This weekend’s spoken word extravaganza, “Pulse,” sponsored by the Asian-American Students Alliance, will be all about defying expectations and stereotypes.
While your previous experience with poetry out loud may only be your tweedy English professor hacking out Milton in front of the class, the emerging and popular spoken word circuit is working to change that impression.
The phenomena of “slam” poetry, recently made popular by Russell Simmons’ “Def Poetry Jam” on Broadway and HBO, features an electrifying mix of poetry, vocal sounds, movement and an arousing audience reaction that puts the artists’ work on a level that is both more intimate and in-your-face that traditional poetry readings.
Headlining at the “Pulse” performance will be word artist Beau Sia of “Def Poetry Jam” fame.
“I’ve seen him a couple times before and he’s amazing,” Nathan Kitada ’05, a member of the performance group Jook Songs, said. “It’s neat to see Asian-American performers on stage — it’s a group that really needs a voice, and it’s not something you see very often.”
Members of the AASA and spoken word aficionados alike were thrilled with the choice.
“I’ve never actually seen ‘Def Poetry Jam,’ but I’ve heard nothing but great things about [Sia]. Out of a cohort of 12 performers, his was always the name that I heard about, the standout poet everyone raved about — we’re really fortunate to have him here,” AASA Moderator Chris Lapinig ’07 said.
Lapining is a staff reporter for the News.
The fact that many stereotypes about Asian-Americans include concepts about being docile, obedient, quiet and meek was something that the AASA particularly wanted to address — head on — in organizing “Pulse.”
“Spoken word is something that thrives especially in the Asian American community,” Lapinig said. “Traditionally we’re considered a really silent group that just internalizes what bothers us in society, even though we recognize what needs to be changed. It’s a very loaded thing to see Asian-Americans being loud about problems.”
Jook Songs, Yale’s seven-year-old writing and performance group, will also be featured in “Pulse” this weekend. One of the featured pieces, written by Cassandra Harris ’06 and performed by Harris and Sunny Kim ’06, will address the idea of “invisibility” — about the invisibility of Asian-Americans in society, the invisibility of sexual minorities and the invisibility of class issues.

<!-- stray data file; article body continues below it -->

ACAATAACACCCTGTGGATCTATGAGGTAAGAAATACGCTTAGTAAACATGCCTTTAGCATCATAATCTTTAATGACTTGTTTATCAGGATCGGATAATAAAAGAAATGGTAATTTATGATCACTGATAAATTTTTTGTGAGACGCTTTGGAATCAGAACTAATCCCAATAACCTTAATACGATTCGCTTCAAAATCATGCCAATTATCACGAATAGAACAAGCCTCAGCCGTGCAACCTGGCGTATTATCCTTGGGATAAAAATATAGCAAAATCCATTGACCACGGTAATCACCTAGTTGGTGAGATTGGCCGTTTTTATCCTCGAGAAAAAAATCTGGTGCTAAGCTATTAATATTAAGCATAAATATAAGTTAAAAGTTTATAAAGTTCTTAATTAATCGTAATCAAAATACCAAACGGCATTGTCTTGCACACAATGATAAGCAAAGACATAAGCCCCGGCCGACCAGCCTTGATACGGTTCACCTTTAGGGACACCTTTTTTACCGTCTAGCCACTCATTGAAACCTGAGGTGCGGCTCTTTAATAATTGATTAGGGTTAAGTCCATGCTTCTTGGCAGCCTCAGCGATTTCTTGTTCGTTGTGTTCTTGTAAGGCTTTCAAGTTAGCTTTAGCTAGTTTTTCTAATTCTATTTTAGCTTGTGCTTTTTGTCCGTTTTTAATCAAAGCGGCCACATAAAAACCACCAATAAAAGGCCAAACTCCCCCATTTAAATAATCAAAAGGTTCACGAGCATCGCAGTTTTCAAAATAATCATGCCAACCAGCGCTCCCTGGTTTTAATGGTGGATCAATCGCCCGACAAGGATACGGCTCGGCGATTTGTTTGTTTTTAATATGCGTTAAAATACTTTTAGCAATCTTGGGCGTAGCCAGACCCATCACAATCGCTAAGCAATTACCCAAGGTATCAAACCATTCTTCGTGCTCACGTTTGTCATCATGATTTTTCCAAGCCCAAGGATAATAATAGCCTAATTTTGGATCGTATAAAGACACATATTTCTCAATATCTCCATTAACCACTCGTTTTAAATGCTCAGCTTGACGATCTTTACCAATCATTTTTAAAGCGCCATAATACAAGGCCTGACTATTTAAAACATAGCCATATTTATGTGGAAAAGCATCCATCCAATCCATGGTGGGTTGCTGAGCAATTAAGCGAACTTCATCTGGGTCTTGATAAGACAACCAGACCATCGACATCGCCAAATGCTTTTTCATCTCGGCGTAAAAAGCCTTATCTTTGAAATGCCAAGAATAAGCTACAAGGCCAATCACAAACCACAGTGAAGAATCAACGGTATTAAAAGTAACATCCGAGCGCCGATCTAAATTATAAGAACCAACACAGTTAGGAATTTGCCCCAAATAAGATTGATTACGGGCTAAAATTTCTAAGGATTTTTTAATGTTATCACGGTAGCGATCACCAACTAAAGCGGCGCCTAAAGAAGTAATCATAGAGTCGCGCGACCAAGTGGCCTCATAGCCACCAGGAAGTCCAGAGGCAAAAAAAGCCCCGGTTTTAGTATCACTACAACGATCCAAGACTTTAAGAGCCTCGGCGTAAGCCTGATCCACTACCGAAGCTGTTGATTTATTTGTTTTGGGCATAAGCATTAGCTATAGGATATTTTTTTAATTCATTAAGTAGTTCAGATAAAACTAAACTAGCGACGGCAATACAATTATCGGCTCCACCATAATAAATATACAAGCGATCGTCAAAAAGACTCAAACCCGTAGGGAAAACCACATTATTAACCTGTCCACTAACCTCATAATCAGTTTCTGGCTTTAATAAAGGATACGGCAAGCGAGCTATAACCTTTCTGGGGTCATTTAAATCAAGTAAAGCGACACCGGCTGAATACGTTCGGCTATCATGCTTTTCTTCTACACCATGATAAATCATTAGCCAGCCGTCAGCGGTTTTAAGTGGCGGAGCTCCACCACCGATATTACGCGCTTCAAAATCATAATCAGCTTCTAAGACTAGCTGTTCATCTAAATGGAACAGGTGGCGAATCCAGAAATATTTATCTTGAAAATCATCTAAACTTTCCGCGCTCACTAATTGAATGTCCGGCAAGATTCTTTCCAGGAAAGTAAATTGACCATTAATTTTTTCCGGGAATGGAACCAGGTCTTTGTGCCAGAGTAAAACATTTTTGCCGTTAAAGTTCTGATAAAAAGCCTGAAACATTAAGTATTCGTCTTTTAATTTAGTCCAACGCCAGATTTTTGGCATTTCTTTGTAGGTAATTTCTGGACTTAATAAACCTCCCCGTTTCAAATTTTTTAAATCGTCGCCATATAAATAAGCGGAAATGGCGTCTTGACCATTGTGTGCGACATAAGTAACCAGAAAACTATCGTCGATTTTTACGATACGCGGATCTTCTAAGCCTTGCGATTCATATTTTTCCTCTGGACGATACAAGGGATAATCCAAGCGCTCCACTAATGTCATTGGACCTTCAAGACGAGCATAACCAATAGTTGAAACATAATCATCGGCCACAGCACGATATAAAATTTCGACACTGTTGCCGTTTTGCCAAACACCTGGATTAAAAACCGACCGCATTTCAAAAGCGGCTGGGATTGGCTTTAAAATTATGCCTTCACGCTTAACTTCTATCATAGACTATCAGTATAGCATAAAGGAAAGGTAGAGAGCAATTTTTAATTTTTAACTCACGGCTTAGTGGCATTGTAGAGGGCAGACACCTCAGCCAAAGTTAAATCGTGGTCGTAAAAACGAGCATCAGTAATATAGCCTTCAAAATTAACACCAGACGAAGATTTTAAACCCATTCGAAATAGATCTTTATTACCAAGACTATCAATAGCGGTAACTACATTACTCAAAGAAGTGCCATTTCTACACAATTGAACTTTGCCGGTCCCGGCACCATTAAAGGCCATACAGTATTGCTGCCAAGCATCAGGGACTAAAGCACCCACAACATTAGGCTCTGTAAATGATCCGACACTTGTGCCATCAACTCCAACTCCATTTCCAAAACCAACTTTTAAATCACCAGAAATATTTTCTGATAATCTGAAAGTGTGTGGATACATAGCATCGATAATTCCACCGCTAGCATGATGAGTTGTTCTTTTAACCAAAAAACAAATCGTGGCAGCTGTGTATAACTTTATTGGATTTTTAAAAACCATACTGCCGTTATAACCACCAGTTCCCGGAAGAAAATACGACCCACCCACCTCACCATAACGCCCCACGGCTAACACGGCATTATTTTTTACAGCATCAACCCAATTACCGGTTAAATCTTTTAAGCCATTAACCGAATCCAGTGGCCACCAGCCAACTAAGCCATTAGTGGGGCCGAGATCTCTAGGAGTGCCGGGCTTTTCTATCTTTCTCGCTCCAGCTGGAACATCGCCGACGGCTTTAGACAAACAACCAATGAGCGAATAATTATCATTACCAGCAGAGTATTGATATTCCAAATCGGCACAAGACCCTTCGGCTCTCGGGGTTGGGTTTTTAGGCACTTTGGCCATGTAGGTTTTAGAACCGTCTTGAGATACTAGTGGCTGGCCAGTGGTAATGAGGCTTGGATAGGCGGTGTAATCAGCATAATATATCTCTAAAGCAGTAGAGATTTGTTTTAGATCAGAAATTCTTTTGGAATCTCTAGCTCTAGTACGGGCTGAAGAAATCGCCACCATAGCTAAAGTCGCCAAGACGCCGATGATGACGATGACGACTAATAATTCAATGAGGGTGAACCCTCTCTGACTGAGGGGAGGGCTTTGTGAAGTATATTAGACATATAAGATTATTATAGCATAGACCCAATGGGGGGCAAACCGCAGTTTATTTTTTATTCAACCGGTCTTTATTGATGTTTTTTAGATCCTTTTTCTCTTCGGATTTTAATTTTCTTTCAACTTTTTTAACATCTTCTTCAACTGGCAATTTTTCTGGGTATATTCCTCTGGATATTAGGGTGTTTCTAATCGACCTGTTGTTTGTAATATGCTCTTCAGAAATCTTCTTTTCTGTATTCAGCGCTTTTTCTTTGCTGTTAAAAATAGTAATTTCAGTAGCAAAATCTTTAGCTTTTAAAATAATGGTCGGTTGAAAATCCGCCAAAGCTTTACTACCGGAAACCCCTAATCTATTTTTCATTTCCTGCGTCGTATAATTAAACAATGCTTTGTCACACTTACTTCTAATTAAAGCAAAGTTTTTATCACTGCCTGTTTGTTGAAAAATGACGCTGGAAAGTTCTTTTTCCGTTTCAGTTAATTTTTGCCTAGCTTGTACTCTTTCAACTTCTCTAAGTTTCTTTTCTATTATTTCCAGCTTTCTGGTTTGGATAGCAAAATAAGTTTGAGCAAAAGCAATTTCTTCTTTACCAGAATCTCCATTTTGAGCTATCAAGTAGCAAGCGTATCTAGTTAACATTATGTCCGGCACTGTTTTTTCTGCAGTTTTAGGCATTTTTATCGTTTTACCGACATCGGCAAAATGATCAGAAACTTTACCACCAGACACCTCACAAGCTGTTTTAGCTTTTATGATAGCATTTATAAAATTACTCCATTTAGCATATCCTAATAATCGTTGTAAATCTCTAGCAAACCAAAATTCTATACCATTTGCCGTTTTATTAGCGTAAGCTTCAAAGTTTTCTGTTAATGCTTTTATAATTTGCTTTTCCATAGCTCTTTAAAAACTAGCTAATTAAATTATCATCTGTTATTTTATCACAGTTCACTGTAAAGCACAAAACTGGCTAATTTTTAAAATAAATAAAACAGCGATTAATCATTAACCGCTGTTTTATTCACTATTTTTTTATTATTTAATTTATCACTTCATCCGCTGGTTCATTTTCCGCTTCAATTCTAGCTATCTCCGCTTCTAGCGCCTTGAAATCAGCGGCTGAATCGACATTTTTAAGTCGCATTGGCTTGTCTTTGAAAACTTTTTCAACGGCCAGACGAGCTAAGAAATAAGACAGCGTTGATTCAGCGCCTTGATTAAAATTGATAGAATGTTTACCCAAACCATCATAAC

“Pulse” will also feature other student groups — both on-campus and from other universities in the area. Hailing from Brown University, the Filipina spoken word group Arkipelag-a will present a little flavor of the tropics, and 101 Project, a performing arts collective comprised of members from around the country, will be represented by Temple University’s Hanalei Ramos.
The nascent spoken word group Word, dedicated to promoting the art form on campus, will also be performing. Founded at the freshman orientation program Cultural Connections this fall, Word was the brainchild of Crystal Paul-Laughinghouse ’08 who saw how well-received an “open-mic” night was at CC and realized that Yale was lacking a spoken word outlet on campus.
Three Word members will be performing this weekend, including Rashaud Hannah ’08, whose work focuses, fittingly, on the issue of silence and voice.
“As you grow up a lot of the time, kids are forced into a lesson plan, to stay on topic, don’t ask so many questions, just let me get through this class,” Hannah said. “Curiosity — a lot of times it’s not encouraged. They just want you to sit there and listen. I’m addressing the issue of adults trying to silence kids for asking too many questions.”
Pulse, then, represents a multitude of voices, perspectives and universities — representing both amateur and professional wordsmiths and a variety of cultural backgrounds.
“Something I hope the audience will take away is the richness and complexity of culture, self-identity and personal experience,” said Henry Ng ’07, Asian Pacific Alliance heritage chair and a main organizer of the event.
“I also want people to know that there is great diversity and talent within the Asian American community,” Ng said.